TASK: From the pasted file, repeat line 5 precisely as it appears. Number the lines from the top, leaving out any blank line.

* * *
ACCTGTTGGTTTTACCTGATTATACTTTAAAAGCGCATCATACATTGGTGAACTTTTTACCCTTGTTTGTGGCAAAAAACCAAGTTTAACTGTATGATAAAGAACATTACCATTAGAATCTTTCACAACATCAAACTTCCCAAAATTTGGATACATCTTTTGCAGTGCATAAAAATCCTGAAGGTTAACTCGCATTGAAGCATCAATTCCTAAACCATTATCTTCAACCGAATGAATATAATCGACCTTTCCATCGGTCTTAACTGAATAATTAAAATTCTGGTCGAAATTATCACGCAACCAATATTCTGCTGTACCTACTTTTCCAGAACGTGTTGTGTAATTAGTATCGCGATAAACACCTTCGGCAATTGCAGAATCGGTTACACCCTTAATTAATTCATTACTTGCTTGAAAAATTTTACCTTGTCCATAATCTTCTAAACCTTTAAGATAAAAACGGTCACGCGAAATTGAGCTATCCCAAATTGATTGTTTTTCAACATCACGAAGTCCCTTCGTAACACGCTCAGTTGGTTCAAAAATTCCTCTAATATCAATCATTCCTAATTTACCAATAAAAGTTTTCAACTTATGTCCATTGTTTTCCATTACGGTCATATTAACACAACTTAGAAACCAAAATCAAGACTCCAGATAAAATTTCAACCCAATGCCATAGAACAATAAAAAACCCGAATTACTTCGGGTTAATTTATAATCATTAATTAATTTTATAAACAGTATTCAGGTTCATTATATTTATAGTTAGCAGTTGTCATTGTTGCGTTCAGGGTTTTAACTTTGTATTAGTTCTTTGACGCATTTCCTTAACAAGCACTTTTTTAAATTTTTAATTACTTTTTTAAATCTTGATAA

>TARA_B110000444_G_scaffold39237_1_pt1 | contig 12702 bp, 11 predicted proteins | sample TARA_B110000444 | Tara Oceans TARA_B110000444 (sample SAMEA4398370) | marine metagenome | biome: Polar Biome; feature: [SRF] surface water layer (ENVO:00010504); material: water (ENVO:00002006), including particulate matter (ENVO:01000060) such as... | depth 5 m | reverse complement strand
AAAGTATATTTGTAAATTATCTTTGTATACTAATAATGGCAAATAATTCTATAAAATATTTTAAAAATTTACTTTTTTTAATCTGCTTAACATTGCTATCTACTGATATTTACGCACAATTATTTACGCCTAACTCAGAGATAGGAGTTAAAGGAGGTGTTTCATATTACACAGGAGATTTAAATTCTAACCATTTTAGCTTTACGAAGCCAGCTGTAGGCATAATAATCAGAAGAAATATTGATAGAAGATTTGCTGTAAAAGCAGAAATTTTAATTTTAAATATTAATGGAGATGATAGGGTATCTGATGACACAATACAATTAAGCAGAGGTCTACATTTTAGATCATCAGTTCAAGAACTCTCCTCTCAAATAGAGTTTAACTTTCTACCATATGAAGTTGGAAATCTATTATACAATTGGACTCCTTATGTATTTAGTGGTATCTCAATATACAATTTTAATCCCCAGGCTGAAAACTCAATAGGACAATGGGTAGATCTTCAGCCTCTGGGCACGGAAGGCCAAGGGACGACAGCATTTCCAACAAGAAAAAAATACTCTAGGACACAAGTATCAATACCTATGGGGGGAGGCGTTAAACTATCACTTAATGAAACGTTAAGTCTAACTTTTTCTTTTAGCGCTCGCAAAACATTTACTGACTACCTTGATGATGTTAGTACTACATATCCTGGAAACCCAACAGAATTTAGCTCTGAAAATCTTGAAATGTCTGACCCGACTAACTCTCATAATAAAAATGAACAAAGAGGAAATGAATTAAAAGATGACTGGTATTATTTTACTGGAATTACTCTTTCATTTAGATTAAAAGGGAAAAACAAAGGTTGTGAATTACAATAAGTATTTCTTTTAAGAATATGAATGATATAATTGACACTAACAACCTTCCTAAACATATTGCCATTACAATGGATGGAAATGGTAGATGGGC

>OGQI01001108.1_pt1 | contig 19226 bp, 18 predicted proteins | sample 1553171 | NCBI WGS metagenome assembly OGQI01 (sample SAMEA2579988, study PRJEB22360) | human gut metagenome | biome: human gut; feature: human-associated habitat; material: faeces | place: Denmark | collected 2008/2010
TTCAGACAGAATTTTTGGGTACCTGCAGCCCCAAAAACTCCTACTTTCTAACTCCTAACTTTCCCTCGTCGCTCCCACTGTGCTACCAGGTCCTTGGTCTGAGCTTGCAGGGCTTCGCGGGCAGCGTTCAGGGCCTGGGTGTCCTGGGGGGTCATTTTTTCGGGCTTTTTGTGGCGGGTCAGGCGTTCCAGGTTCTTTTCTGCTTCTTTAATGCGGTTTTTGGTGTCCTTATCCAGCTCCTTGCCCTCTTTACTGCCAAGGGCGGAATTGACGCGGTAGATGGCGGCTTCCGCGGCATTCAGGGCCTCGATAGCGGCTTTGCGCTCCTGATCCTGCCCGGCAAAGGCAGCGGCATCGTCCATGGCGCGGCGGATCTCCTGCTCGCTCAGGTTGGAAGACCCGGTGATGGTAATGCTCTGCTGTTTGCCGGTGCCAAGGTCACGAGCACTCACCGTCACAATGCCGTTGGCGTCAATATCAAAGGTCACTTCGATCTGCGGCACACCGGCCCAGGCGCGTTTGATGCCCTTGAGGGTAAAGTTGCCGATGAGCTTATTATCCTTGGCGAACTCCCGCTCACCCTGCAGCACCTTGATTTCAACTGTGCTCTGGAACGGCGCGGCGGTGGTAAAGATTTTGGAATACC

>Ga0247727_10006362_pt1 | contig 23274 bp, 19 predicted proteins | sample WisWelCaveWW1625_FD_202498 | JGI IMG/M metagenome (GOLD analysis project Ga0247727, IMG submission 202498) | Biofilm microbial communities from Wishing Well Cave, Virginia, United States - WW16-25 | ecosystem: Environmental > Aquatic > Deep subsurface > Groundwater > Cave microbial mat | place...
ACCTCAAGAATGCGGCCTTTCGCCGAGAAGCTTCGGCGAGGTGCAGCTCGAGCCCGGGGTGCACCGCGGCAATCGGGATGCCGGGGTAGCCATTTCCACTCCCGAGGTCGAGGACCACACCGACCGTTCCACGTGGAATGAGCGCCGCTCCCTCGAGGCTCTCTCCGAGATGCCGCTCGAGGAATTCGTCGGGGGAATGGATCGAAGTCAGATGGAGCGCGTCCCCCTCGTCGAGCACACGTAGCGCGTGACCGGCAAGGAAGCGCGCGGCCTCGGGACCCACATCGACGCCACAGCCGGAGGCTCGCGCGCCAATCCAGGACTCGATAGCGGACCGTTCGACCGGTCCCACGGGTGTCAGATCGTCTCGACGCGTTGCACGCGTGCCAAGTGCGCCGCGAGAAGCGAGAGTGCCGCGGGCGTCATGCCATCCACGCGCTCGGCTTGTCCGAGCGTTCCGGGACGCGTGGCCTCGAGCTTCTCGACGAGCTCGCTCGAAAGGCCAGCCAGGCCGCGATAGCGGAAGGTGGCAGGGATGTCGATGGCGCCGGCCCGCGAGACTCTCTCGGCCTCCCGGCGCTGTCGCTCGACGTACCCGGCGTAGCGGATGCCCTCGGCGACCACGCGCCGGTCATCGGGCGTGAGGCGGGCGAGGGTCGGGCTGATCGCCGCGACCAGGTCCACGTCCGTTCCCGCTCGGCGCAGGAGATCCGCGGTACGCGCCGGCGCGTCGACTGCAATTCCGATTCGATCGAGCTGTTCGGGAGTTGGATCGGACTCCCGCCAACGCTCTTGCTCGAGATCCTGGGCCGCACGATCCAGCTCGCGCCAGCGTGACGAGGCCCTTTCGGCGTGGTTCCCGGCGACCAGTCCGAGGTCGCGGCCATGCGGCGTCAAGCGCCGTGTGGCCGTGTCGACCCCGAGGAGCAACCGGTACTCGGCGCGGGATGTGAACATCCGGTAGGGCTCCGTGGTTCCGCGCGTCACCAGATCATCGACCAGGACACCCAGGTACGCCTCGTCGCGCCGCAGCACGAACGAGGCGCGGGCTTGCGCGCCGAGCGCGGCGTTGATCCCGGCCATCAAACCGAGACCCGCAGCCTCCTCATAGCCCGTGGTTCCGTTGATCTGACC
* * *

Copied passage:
TTCAGACAGAATTTTTGGGTACCTGCAGCCCCAAAAACTCCTACTTTCTAACTCCTAACTTTCCCTCGTCGCTCCCACTGTGCTACCAGGTCCTTGGTCTGAGCTTGCAGGGCTTCGCGGGCAGCGTTCAGGGCCTGGGTGTCCTGGGGGGTCATTTTTTCGGGCTTTTTGTGGCGGGTCAGGCGTTCCAGGTTCTTTTCTGCTTCTTTAATGCGGTTTTTGGTGTCCTTATCCAGCTCCTTGCCCTCTTTACTGCCAAGGGCGGAATTGACGCGGTAGATGGCGGCTTCCGCGGCATTCAGGGCCTCGATAGCGGCTTTGCGCTCCTGATCCTGCCCGGCAAAGGCAGCGGCATCGTCCATGGCGCGGCGGATCTCCTGCTCGCTCAGGTTGGAAGACCCGGTGATGGTAATGCTCTGCTGTTTGCCGGTGCCAAGGTCACGAGCACTCACCGTCACAATGCCGTTGGCGTCAATATCAAAGGTCACTTCGATCTGCGGCACACCGGCCCAGGCGCGTTTGATGCCCTTGAGGGTAAAGTTGCCGATGAGCTTATTATCCTTGGCGAACTCCCGCTCACCCTGCAGCACCTTGATTTCAACTGTGCTCTGGAACGGCGCGGCGGTGGTAAAGATTTTGGAATACC